The Reverend James Donald Rice Park, located at 511 Pleasant Street, features benches, one basketball court, a drinking fountain, picnic tables, and a swing-set.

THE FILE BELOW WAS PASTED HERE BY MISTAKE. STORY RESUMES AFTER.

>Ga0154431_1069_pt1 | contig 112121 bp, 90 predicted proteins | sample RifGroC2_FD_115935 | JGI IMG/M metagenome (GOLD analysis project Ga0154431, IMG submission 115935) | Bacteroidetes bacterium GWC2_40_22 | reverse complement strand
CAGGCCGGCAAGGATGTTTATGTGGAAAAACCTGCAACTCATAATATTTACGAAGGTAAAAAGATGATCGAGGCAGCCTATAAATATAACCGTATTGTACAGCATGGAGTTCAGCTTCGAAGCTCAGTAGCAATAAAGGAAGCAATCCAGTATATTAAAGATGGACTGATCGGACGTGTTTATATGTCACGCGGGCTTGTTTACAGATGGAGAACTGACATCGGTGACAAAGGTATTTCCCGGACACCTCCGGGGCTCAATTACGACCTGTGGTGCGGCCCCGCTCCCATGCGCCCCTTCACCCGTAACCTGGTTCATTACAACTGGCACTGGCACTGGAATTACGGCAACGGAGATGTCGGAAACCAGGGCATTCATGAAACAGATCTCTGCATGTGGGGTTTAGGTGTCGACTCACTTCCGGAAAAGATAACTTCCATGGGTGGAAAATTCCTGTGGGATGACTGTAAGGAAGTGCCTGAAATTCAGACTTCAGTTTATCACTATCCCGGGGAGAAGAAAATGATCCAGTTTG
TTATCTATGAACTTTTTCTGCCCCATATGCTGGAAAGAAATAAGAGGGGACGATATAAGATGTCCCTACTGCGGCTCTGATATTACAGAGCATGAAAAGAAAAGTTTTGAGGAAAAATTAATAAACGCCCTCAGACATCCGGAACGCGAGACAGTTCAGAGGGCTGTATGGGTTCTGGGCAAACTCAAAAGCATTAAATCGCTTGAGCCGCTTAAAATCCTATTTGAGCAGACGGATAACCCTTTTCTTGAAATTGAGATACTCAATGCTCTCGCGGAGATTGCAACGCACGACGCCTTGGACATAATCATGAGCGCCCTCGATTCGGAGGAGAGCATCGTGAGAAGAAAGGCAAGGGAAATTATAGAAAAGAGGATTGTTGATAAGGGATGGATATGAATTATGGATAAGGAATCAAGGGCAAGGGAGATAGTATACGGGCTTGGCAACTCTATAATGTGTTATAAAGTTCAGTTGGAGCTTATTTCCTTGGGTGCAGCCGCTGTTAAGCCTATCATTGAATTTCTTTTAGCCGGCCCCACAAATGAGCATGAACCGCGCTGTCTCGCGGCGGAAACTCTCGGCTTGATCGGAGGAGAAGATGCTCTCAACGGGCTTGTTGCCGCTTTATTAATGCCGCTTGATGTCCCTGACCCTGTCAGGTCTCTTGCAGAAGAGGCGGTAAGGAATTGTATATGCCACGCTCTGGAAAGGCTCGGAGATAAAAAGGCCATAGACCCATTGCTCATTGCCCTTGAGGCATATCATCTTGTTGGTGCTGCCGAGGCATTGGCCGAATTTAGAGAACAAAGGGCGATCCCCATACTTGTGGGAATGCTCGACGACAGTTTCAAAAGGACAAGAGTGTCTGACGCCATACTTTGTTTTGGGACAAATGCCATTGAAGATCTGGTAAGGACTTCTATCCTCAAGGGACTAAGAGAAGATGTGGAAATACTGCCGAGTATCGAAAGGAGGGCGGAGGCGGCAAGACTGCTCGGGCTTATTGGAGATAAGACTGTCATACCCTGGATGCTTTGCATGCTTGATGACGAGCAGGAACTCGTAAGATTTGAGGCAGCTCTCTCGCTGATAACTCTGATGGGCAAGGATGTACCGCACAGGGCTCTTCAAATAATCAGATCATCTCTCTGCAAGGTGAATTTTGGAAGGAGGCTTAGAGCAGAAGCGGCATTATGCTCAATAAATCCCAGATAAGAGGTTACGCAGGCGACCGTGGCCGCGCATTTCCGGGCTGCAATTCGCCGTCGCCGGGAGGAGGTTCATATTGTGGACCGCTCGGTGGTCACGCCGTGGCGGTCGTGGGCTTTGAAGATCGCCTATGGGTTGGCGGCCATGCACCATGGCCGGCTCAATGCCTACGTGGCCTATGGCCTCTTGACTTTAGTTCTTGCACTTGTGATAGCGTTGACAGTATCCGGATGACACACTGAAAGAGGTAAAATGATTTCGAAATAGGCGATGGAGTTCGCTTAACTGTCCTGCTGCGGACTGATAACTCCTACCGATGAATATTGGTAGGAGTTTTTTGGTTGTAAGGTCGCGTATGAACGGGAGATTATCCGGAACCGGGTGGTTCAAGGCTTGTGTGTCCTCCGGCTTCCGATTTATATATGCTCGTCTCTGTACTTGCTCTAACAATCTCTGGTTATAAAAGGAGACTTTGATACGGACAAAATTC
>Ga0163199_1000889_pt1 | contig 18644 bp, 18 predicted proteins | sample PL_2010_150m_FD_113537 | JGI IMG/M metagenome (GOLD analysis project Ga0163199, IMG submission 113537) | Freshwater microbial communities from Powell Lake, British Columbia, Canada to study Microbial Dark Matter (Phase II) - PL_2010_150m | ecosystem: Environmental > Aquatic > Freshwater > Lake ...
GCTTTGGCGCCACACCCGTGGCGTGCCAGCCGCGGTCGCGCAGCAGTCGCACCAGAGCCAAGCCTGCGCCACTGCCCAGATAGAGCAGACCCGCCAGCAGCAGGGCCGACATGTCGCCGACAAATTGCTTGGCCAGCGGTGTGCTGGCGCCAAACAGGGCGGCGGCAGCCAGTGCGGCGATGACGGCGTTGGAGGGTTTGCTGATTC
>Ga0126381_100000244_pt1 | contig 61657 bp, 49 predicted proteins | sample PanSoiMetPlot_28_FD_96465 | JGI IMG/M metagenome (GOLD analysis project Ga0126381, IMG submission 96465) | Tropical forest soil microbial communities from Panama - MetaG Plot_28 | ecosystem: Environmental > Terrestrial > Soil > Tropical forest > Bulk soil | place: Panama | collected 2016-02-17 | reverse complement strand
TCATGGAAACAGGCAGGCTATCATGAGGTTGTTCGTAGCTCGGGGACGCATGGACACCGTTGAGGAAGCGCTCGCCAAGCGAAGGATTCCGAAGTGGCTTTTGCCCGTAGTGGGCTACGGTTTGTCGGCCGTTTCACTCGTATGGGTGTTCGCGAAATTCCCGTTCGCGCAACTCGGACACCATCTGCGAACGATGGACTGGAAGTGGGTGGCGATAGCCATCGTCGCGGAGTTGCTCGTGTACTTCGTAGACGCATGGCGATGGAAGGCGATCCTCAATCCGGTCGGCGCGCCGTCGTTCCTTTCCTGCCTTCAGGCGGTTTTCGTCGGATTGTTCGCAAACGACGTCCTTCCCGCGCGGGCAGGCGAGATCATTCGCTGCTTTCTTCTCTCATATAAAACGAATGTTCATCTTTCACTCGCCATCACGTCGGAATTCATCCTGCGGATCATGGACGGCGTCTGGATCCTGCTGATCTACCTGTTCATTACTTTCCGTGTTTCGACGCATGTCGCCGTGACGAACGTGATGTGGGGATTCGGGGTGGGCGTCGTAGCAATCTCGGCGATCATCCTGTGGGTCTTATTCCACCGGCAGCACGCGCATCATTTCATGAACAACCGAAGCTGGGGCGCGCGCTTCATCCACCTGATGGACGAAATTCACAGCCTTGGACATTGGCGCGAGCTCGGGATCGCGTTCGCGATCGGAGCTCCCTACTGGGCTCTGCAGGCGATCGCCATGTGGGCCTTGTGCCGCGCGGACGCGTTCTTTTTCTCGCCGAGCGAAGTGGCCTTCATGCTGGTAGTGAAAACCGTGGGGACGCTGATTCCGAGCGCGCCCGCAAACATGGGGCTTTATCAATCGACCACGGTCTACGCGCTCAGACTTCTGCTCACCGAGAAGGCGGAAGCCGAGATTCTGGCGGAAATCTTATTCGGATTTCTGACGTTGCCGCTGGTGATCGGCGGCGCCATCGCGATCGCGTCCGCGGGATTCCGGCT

The park is in memory of Reverend James Donald Rice Sr., who moved to Hot Springs in 1962 after accepting the position of Senior Pastor at the Historic Roanoke Baptist Church on Whittington Avenue. He and his family resided at 302 Garden Street, which is in the heart of the Gateway Community. Rice had experienced success as a community leader and civil rights activist in Kansas City, MO., where he had been first vice president of the Missouri Branch of the National Association for the Advancement of Colored People (NAACP). The Integration momentum was just beginning to gain traction in Garland County and local activist and journalist Kenneth Adair encouraged Rice to continue his work in Arkansas. In May 1963, as President of the local chapter of the NAACP, Reverend James Donald Rice led Hot Springs School District to the negotiating table to begin integration proceedings, as required by the Supreme Court ruling in Oliver L. Brown et al. v. Board of Education of Topeka, Kansas and the Hot Springs School District began the integration process in August of the same year. Rice and other city leaders continued to lead the community to a workable solution and the District was fully integrated by 1968 when a new $3 million Hot Springs High School campus was opened on Emory Street.